After turning on the ringleader of the bullies and clouting him round the ear with a stick, we know for sure that trouble will surely be visited on Oskar by way of revenge. When it does occur we also assume that, with the help of Eli, he will somehow escape the full force of the cruelty. Indeed this happens, but in such an unexpected, silent, visually surprising way that it seems poetic.

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It reminded me in spirit of George Romero’s Martin (1978), a picture that also took vampirism out of its gothic setting and dropped it into small town Pennsylvania in the mid 70’s. If you choose to watch Let The Right One In have some warm blankets, a thermos and a wooly hat on stand-by. Oh, and cancel those swimming sessions you had booked for next week. You won’t want them after this.

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Scotland Yard was a series of 39 films of around half an hour in length. They were made between 1953 and 1961 with the intention of being shown in cinemas as a support for the main feature. They focused on true crimes, but the names were changed undoubtedly, as they used to say on Dragnet, to protect the innocent.

Title 'Scotland Yard' (1953) 1.1

Episode 1: The Drayton Case was made in 1953 when police cars still had bells and the nights were much darker. Cities were lit with feeble sodium lights and shadows were black and abyssal. Set in 1941 during the early years of the war, a body is found on a bombsite. It seems Charles Drayton (Vincent Platt) murdered his wife some years before and tried to pass her off as a victim of German bombing.

John Le Mesurier is in charge of getting to the bottom of this heinous misdeed as the last hours of Mrs Drayton (Hilda Barry) are reconstructed for our perusal. Described as between 40 and 45, she frankly looks like an old lady. The only conclusion is that the war aged people much more rapidly. Her hair is white and wispy and she must have lived a pretty unrewarding life, especially being married to the lumpen, irascible Charles Drayton.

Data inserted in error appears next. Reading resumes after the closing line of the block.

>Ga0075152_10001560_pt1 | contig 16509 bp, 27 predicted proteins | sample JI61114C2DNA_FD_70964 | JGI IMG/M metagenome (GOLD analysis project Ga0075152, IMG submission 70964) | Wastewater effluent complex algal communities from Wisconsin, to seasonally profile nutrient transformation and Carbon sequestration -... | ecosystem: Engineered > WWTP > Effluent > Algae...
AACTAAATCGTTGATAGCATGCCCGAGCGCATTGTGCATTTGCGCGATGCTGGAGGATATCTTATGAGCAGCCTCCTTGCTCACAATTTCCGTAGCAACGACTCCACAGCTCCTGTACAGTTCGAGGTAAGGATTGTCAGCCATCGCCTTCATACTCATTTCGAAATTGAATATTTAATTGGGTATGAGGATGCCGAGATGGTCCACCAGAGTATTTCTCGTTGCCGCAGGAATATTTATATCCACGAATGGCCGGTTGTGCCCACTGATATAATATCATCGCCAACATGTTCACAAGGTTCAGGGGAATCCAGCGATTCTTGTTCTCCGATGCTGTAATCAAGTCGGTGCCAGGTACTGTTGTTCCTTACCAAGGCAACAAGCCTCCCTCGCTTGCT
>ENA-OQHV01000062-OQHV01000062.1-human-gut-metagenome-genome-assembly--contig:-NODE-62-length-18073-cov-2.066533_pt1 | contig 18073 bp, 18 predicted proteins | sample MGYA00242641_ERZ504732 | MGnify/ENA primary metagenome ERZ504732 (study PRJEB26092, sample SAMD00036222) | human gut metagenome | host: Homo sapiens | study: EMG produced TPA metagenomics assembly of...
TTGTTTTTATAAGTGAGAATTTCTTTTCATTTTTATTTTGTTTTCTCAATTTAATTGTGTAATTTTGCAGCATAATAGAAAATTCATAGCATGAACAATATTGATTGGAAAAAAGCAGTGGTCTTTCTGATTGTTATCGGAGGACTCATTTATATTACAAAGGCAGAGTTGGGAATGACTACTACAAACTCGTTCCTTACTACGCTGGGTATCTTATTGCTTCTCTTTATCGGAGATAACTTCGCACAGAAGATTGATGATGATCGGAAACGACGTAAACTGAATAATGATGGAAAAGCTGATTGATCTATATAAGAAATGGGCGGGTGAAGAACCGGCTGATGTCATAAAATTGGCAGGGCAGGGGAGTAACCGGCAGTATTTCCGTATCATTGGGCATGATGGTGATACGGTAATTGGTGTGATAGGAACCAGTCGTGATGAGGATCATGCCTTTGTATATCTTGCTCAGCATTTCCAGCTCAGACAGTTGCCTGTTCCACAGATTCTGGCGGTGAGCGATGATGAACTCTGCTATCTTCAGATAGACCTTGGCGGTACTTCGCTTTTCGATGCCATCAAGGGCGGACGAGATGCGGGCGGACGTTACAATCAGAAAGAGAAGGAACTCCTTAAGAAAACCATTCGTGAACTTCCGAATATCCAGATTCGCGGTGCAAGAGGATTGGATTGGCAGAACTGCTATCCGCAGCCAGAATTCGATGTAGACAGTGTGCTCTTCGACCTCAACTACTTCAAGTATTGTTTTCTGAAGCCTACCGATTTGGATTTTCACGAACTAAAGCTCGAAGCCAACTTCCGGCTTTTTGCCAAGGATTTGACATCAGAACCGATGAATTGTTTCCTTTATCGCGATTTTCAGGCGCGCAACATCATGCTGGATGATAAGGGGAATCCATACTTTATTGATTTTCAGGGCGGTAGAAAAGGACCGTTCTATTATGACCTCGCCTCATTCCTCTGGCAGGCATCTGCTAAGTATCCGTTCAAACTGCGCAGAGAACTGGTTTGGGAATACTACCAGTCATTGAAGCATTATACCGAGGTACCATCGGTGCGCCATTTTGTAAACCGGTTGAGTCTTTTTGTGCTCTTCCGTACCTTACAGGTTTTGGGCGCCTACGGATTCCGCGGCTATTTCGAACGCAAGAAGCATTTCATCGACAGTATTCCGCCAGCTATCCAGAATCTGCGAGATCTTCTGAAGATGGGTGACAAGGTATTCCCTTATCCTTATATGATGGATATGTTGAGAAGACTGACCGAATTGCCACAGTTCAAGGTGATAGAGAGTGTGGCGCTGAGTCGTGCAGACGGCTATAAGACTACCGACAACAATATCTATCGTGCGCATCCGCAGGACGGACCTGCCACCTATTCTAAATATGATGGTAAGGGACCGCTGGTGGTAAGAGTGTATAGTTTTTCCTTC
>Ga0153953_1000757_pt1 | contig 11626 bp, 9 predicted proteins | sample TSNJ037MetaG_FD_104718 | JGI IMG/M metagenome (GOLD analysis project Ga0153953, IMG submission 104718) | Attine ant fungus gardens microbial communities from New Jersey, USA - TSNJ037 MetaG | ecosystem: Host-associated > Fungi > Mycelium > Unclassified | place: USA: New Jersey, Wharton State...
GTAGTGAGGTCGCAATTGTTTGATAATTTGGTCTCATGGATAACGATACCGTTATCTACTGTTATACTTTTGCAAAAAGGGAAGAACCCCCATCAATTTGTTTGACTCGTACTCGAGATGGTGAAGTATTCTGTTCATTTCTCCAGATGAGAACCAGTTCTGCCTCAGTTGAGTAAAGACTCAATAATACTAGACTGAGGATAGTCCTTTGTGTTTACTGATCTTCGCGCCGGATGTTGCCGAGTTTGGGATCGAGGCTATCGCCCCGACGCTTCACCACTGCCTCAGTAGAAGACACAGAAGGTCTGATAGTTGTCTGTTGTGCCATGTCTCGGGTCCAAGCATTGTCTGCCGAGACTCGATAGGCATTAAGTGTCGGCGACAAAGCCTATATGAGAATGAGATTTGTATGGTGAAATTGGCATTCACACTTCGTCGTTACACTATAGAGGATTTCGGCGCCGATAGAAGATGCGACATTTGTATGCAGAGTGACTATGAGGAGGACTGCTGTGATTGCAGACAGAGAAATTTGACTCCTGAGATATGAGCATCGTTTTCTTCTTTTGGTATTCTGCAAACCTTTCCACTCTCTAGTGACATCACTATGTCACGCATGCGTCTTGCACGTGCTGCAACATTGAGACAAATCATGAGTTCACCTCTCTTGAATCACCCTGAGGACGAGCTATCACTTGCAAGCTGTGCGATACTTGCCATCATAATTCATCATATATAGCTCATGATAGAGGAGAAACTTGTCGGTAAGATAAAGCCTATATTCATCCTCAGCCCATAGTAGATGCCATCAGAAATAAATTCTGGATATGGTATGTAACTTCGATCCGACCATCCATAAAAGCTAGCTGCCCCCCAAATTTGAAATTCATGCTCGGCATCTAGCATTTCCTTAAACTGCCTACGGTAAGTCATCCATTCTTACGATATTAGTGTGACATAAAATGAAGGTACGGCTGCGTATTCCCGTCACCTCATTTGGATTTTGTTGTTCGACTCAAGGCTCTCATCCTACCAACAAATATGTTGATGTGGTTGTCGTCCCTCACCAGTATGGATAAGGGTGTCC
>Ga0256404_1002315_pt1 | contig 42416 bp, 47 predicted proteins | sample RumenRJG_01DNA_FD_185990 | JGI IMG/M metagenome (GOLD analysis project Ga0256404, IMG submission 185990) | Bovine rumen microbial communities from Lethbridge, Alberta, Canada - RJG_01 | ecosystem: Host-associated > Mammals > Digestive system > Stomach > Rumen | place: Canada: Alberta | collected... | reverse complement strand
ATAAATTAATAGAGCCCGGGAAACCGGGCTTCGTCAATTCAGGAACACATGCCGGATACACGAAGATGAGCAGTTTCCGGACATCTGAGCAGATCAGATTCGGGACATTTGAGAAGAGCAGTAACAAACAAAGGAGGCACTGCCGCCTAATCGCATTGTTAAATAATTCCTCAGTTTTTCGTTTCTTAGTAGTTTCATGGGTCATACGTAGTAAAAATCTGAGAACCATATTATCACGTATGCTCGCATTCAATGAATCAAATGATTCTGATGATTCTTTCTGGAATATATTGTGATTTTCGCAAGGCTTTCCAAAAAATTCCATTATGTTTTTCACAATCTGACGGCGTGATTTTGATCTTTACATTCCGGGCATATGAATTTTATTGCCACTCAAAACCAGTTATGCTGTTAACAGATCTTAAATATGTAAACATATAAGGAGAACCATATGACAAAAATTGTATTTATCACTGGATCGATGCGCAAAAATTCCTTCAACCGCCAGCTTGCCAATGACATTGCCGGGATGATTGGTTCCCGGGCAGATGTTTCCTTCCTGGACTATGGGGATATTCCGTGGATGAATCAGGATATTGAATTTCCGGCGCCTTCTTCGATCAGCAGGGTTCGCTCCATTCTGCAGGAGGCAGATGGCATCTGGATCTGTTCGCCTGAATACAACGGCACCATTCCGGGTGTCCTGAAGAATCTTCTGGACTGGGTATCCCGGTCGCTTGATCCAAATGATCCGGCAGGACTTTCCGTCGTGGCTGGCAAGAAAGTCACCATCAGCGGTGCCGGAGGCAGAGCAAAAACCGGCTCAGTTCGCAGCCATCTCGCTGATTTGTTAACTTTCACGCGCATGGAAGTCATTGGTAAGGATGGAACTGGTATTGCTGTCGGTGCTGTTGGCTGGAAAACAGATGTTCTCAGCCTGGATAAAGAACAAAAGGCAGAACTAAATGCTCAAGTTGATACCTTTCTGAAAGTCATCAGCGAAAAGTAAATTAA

Every episode is bookended by Edgar Lustgarten in his comfortable office offering considered words of wisdom about what we are about to see, and then at the end tying everything up with a choice moral epithet. The perfect way to round off a Film Night.


Elizabeth and Charles Drayton (Hilda Barry and Vincent Platt)




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For the first Film Night after the long, long summer break we plumped for a newish American horror film followed by an episode of the vintage television show Scotland Yard, which we will gradually be working our way through as the time progresses.

It Follows (2014) begins in one of those quintessentially American residential suburbs. The lawns all reach down to the pavement, the houses are large and low and there are no dividing walls. It is the world of Halloween and Blue Velvet. A girl is running away from something, but we know not what. Later she’s dead on a beach having been mangled by whatever she was fleeing from. We were waiting for the titles to roll, as this seemed to be the appropriate moment, but they simply didn’t. The name of the movie doesn’t appear until the end credits. A nice and ever so slightly disconcerting move.

Jay, played by Maika Monroe, is smitten with a guy from the far side of town, and after a sexual tryst in a car he informs her that he has passed a curse on to her. She will be followed by walking spirits that will relentlessly pursue her until she too can pass the scourge on.